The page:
When we first met, I was just 22 years old. I was immediately interested in the way he saw things. He was the first director, especially since I was so young back then, who taught me so much about filmmaking. That’s what I wanted to learn. Still to this day, I love being in the editing room and I like seeing the whole process of making a film beginning to end. I’m still learning a lot about it. He was the first one who didn’t think, “Actors don’t have a clue about that.” We found a working language that worked for both of us very quickly. Since we’ve worked together for so long, we trust each other 100% of the time. If I criticize anything or he criticizes anything, it comes from a good place and you’re doing it for the benefit of the other person. You’re not trying to be nasty. It’s a big thing that you’re able to trust each other so much. I love the way he approaches filmmaking. There aren’t many auteurs around anymore. He writes all of his own movies, thinks about them very deeply and creates a protective environment for his actors. Everyone is very responsible in their respective departments on his films. It’s a very special way of working.
The film takes place in 1980 East Germany. When you take on a period piece, does that make the job more difficult for you as an actress?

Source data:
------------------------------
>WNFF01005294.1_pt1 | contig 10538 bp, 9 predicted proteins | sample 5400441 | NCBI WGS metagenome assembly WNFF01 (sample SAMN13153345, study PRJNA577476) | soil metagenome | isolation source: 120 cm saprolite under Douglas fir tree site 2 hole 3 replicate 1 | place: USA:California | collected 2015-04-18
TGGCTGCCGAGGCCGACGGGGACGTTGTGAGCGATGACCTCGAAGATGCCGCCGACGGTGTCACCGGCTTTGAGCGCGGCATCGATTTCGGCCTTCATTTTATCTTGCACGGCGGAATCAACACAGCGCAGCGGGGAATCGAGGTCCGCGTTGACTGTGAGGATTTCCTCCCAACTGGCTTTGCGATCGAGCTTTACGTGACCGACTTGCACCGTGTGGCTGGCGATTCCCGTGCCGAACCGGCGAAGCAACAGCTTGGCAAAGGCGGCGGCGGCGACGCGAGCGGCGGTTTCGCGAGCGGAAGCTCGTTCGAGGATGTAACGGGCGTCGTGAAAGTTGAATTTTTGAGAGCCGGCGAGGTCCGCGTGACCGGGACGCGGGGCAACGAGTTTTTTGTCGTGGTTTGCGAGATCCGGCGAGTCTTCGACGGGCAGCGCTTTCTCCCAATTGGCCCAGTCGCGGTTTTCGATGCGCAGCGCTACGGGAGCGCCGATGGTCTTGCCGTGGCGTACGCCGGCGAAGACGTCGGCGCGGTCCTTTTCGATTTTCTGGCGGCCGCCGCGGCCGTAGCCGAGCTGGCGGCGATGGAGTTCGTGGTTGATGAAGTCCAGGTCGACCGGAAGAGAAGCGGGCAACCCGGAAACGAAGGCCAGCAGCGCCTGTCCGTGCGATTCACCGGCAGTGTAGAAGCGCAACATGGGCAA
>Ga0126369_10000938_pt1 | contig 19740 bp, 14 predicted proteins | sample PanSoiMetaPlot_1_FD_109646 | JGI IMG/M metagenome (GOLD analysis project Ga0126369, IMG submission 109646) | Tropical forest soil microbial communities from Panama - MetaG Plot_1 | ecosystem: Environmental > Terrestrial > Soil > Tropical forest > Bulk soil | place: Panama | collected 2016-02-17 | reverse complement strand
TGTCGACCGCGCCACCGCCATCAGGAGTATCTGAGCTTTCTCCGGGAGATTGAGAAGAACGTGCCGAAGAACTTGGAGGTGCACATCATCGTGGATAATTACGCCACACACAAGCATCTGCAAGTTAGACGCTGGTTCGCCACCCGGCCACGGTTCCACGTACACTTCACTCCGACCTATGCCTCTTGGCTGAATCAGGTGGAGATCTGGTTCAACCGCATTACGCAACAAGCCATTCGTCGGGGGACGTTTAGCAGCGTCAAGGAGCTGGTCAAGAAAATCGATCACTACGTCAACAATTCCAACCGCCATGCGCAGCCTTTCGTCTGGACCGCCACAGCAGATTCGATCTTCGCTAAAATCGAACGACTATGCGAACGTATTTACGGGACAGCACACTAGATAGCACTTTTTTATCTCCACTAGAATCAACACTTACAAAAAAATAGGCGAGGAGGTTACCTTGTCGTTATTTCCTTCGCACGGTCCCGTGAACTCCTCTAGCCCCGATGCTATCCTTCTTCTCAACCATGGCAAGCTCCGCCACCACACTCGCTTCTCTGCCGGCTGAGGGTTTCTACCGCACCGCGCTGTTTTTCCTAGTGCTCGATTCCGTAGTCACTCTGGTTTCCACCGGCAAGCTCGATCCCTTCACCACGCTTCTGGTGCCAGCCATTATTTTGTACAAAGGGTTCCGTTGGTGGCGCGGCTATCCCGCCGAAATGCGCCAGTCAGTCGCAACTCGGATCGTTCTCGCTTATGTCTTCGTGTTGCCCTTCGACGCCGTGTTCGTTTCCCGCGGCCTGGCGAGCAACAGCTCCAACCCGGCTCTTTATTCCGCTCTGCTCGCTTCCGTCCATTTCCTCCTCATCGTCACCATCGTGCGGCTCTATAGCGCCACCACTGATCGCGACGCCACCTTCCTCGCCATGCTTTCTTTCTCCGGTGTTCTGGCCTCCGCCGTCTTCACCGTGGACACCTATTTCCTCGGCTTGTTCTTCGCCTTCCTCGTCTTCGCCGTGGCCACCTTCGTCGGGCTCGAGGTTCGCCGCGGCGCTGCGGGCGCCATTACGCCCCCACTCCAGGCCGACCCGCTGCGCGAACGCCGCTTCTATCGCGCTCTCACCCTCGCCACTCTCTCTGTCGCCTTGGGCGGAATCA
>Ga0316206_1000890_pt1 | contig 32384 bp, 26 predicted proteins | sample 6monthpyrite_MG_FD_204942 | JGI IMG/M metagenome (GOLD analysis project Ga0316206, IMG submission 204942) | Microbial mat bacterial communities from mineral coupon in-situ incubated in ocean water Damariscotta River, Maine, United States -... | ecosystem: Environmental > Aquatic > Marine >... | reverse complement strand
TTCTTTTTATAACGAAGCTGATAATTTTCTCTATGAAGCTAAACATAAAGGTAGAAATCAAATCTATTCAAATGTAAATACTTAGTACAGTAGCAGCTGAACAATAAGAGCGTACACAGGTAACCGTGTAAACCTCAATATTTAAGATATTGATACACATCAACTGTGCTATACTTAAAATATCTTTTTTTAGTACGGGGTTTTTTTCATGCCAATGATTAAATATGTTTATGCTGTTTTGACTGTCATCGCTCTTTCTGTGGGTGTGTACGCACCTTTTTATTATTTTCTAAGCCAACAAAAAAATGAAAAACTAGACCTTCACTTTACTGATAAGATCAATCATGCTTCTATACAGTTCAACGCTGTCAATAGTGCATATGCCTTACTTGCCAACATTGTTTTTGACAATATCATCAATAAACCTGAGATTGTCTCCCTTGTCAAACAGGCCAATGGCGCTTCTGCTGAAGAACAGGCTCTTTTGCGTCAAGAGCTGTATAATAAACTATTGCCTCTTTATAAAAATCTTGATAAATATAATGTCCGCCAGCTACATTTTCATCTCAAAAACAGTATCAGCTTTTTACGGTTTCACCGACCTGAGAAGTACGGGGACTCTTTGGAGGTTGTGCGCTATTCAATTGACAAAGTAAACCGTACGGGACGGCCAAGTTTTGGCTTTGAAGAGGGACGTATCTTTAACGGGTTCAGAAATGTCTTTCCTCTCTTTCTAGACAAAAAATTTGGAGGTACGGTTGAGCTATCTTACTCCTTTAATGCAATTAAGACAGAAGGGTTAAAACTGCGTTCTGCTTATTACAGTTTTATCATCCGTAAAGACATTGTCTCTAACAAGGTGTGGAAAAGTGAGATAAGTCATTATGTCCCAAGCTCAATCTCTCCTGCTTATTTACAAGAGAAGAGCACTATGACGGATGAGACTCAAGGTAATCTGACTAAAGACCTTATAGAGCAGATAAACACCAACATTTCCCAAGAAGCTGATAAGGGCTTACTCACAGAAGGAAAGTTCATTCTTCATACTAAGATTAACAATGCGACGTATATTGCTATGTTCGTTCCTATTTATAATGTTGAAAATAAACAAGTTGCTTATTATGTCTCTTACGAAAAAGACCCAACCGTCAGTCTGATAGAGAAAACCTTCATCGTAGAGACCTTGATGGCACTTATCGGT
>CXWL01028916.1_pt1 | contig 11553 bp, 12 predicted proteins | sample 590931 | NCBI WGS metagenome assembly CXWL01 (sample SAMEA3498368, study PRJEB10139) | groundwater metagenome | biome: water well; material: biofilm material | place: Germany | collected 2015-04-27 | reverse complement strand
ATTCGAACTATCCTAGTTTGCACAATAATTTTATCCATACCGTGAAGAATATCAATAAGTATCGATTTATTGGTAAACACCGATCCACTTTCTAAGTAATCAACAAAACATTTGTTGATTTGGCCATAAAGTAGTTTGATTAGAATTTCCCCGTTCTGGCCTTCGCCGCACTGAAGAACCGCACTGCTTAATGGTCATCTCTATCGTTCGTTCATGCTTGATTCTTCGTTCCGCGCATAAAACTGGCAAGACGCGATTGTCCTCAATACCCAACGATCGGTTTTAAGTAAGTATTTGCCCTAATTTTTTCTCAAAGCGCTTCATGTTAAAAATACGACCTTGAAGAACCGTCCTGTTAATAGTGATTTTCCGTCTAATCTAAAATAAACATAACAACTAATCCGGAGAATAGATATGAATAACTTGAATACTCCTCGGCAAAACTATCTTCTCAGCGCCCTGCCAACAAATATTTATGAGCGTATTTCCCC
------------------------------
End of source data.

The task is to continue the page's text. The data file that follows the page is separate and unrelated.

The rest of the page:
It’s harder, but also very interesting. You learn so much and I always loved that. It’s also my job to do that. One part of it is the technical preparation. You suddenly have to use these huge syringes that we no longer use in hospitals. It was also heavy to hold. [Laughs] You learn how to handle these things that are foreign to you. I read many books about this time period by big German authors that lived in East Germany. Then we talked a lot and I asked a lot of questions. I have two friends that are from the east. I perform in a former East Berlin theater, so we have people from that generation who were born at the beginning of the GDR and experienced that whole thing. It was important for me to get that atmosphere right. Coming from the west, I never experienced it really. How does it feel when you’re not allowed to talk? Every minute, you’re paranoid that someone’s listening in. Someone could just grab you on the street and say, “I want you to work for me.” I wanted to understand how that must feel. How do people as humans try to escape something like that and make their lives seem worthy? How do you maintain your dignity? That’s basically what Barbara is doing. In the end, she has an option that she never had. The doctor shows her how to live in silence and make the most of her circumstance. Isn’t that maybe more fulfilling than the freedom you seek in the west? I certainly don’t have the answer. It’s a tricky thing. The sentimental side of me wants to believe that it’s possible. That’s the big question the film asks at its core.